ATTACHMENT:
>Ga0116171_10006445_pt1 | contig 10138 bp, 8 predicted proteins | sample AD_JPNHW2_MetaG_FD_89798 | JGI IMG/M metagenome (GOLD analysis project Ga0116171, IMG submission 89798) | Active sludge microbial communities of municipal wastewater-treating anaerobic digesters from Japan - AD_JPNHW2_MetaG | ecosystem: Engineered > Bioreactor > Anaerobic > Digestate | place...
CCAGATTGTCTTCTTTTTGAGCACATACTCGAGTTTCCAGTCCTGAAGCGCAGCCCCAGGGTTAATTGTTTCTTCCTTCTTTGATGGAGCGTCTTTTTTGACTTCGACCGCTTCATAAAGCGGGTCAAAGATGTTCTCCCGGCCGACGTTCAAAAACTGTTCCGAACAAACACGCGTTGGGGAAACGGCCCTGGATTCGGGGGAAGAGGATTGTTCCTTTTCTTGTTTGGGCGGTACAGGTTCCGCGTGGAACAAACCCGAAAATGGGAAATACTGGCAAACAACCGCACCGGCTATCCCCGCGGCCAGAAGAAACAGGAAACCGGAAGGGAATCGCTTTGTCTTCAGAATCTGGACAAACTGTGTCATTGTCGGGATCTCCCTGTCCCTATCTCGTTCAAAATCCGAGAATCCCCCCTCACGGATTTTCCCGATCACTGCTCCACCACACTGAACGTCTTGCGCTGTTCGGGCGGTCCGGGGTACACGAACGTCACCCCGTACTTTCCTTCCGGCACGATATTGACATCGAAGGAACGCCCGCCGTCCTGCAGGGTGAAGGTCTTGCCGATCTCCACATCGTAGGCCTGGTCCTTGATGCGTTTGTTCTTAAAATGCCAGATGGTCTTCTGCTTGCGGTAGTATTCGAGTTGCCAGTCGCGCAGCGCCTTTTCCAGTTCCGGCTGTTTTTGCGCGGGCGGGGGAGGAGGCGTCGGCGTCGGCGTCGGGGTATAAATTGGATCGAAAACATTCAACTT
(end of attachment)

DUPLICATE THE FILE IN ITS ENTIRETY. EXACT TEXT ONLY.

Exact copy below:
>Ga0116171_10006445_pt1 | contig 10138 bp, 8 predicted proteins | sample AD_JPNHW2_MetaG_FD_89798 | JGI IMG/M metagenome (GOLD analysis project Ga0116171, IMG submission 89798) | Active sludge microbial communities of municipal wastewater-treating anaerobic digesters from Japan - AD_JPNHW2_MetaG | ecosystem: Engineered > Bioreactor > Anaerobic > Digestate | place...
CCAGATTGTCTTCTTTTTGAGCACATACTCGAGTTTCCAGTCCTGAAGCGCAGCCCCAGGGTTAATTGTTTCTTCCTTCTTTGATGGAGCGTCTTTTTTGACTTCGACCGCTTCATAAAGCGGGTCAAAGATGTTCTCCCGGCCGACGTTCAAAAACTGTTCCGAACAAACACGCGTTGGGGAAACGGCCCTGGATTCGGGGGAAGAGGATTGTTCCTTTTCTTGTTTGGGCGGTACAGGTTCCGCGTGGAACAAACCCGAAAATGGGAAATACTGGCAAACAACCGCACCGGCTATCCCCGCGGCCAGAAGAAACAGGAAACCGGAAGGGAATCGCTTTGTCTTCAGAATCTGGACAAACTGTGTCATTGTCGGGATCTCCCTGTCCCTATCTCGTTCAAAATCCGAGAATCCCCCCTCACGGATTTTCCCGATCACTGCTCCACCACACTGAACGTCTTGCGCTGTTCGGGCGGTCCGGGGTACACGAACGTCACCCCGTACTTTCCTTCCGGCACGATATTGACATCGAAGGAACGCCCGCCGTCCTGCAGGGTGAAGGTCTTGCCGATCTCCACATCGTAGGCCTGGTCCTTGATGCGTTTGTTCTTAAAATGCCAGATGGTCTTCTGCTTGCGGTAGTATTCGAGTTGCCAGTCGCGCAGCGCCTTTTCCAGTTCCGGCTGTTTTTGCGCGGGCGGGGGAGGAGGCGTCGGCGTCGGCGTCGGGGTATAAATTGGATCGAAAACATTCAACTT